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The, actions of a king, of one who seems to be mighty and sovereign in his domain, who may be an absolute ruler, who may reign in iron-fisted and entirely arbitrary and altogether unjust tyranny,—the actions of such a king are altogether in the Lord’s hand. His very heart, the ethical center of his whole being, from which are the issues of his life, is in God’s sovereign control: “The king’s heart is in the hand of the Lord, as the rivers of water: he turneth it whithersoever he will.”Proverbs 21:1. Think on this for a moment: not one of us would think of denying that the rivers of water are in the Lord’s hand; but the king’s heart is no less in His hand! Whether a river turns this way or that, whether it flows swiftly nor is almost stagnant, whether it overflows in a mighty flood or dwindles to a mere trickle,—this is all in the hand of the Lord. He turns the water-courses whithersoever He will. But the king’s heart, the very fountain and source of all his actions from an ethical point of view, is every whit as much in the Lord’s hand. Not one turn does it make, but the Lord has turned it! Not one beat for good or for evil does it make, but the Lord controls it! Sinful man may object that the king is not responsible then, or that God is made the author of sin in such a case. You may not be able to fathom the possibility of this or to explain the relation between the responsibility of that king and God’s government. That makes absolutely; no difference: the fact remains that this is the language of Scripture. We must and we do content ourselves to; be disciples of, Christ, to learn only those things which he has revealed to us in his Word, without transgressing these limits. And to say that this belongs to the hidden things is obviously not true: for it stands plainly revealed in Scripture.

There are many other passages of Scripture which either directly teach, or else imply, not only that God controls and governs the actions of men, but also specifically the evil actions. In fact, this truth intrinsically belongs to the doctrine of God’s sovereignty, so that you cannot conceive of a sovereign God, of God Who is really GOD, and at the same time maintain that there are certain actions of men and certain events in history which stand outside God’s sovereign government. And thus, very often in Scripture, this truth of God’s sovereign government and control of even the sinful deeds of wicked creatures is presupposed, is “the truth behind the truth” of what the Bible says. This is the case, for example, with a passage like Psalm 33:10: “The Lord bringeth the counsel of the heathen to nought: he maketh the devices of the people of none effect.” Let it be noted that this could never be the case unless the “counsel of the heathen” and the “devices of the people” were absolutely under God’s providential government. Not only so, but it is very evident in the context that this action of God with respect to the “counsel of the heathen” and the “devices of the people” stands related to His own eternal counsel. For in verse 11 we read: “The counsel of the Lord standeth for ever, the thoughts of his heart to all generations.” Thus, in the same psalm, we are taught that the question in the salvation of a king is not the multitude of an host; nor in the deliverance of a mighty man is it a question of his much strength. “There is no king saved by the multitude of an host: a mighty man is not delivered by much strength. An horse is a vain thing for safety: neither shall he deliver any by his great strength.” Why are these things true? Only because the Lord Himself controls the victory or defeat of a king and the deliverance of a mighty man,—controls them so absolutely and sovereignly that the size of the army and the strength of the mighty man actually have nothing to do with the outcome of the battle and the deliverance of the mighty man. Hence, those who fear the Lord and who hope in his mercy may be far outnumbered, and they may be of little strength in themselves, and they may be lacking in horses and chariots. These are not the controlling factors. The Lord is the controlling factor: “Behold, the eye of the Lord is upon them that fear him, upon them that hope in his mercy; To deliver their soul from death, and to keep them alive in famine.” To mention but one more passage, take note of the confession in Jeremiah 10:23: “O Lord, I know that the way of man is not in himself: it is not in man that walketh to direct his steps.” To be sure, this passage is negative. But the plain implication of this negative confession is that the “way of man,” that is, all the activities of his life from the point of view of their direction, their moral, spiritual direction,—that “way” is of the Lord. Moreover, man walks in that way step by step; but the direction of those steps is not sovereignly of the man who walks, but of the Lord. Whether that way, therefore, is a good way or an evil way, whether the direction of a man’s steps is the right direction or the wrong direction,—this is not ultimately of the man, even though he acts as a moral, rational creature, but of the Lord’s disposing.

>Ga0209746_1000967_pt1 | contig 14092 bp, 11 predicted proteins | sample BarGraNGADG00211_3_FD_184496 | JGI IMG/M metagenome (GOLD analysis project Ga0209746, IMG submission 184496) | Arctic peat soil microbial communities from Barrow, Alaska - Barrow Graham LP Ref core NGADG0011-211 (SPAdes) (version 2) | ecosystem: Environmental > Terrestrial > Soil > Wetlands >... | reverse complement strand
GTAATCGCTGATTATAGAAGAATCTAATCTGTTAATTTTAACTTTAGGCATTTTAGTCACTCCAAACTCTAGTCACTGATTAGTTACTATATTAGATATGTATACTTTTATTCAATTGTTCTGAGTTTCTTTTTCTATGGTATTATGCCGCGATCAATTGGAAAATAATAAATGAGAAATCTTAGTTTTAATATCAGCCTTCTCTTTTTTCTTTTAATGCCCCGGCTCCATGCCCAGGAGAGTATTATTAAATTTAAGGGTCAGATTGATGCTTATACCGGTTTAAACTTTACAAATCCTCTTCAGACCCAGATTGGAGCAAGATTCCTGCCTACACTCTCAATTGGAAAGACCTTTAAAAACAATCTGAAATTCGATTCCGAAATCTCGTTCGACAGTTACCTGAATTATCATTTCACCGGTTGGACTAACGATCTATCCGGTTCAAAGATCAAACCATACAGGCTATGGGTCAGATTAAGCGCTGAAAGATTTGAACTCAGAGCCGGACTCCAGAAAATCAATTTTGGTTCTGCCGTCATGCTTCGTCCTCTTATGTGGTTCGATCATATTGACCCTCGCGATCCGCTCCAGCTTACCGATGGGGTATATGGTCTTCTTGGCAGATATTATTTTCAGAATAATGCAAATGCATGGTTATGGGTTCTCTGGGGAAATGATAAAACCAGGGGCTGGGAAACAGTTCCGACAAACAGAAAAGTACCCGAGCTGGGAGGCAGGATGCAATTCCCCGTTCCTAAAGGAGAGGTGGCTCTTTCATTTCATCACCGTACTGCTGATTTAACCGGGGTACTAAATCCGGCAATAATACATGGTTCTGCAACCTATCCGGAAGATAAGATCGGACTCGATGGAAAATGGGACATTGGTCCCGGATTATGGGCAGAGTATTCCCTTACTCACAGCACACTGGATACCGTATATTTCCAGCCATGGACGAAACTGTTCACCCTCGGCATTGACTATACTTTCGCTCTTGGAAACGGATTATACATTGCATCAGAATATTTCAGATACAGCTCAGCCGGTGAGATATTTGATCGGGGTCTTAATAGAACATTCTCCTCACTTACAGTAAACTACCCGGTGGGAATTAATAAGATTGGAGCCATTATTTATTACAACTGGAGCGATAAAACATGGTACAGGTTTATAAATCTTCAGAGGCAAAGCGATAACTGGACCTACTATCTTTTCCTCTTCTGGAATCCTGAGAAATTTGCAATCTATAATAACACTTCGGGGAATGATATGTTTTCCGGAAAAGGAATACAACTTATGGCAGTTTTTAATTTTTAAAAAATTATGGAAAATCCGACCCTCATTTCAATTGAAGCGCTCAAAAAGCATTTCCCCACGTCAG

But we need not limit our proof to general statements of Scripture and to implied proof. 

The Bible speaks very directly and specifically about sinful actions and the deeds of evil men and of devils, connecting these with the sovereign government and control of the Lord. 

Let me call your attention to a few such specific instances. 

Take the history of Joseph and his brethren, first of all. 

When you consult the history as recorded in Genesis 37, you discover that the Lord God seems to recede entirely into the background in the entire narrative. Nowhere in the whole chapter are we told what God thinks of the plot that is enacted. We are not informed what His purpose with the diabolical plot of the brothers of Joseph is. In fact,—just as in the entire book of Esther,—God’s name is not so much as mentioned in the entire chapter that records this bit of history. Apparently what is narrated is all of man—man’s purpose, man’s hatred and envy, man’s folly and imprudence, man’s wicked schemes and their execution. Meanwhile, the righteous suffer, and God does not even seem to care. 

Hence, from a mere historical point of view, you have a set of circumstances and a combination of human being sold as a slave into Egypt. And there is no question this was essentially an act of murder. They hated their righteous brother Joseph. They plotted to get rid of him. It makes no fundamental difference that they did not actually slay him. They had murder in their hearts, and to all practical intents and purposes they actually murdered Joseph when they got rid of him by selling him into Egypt.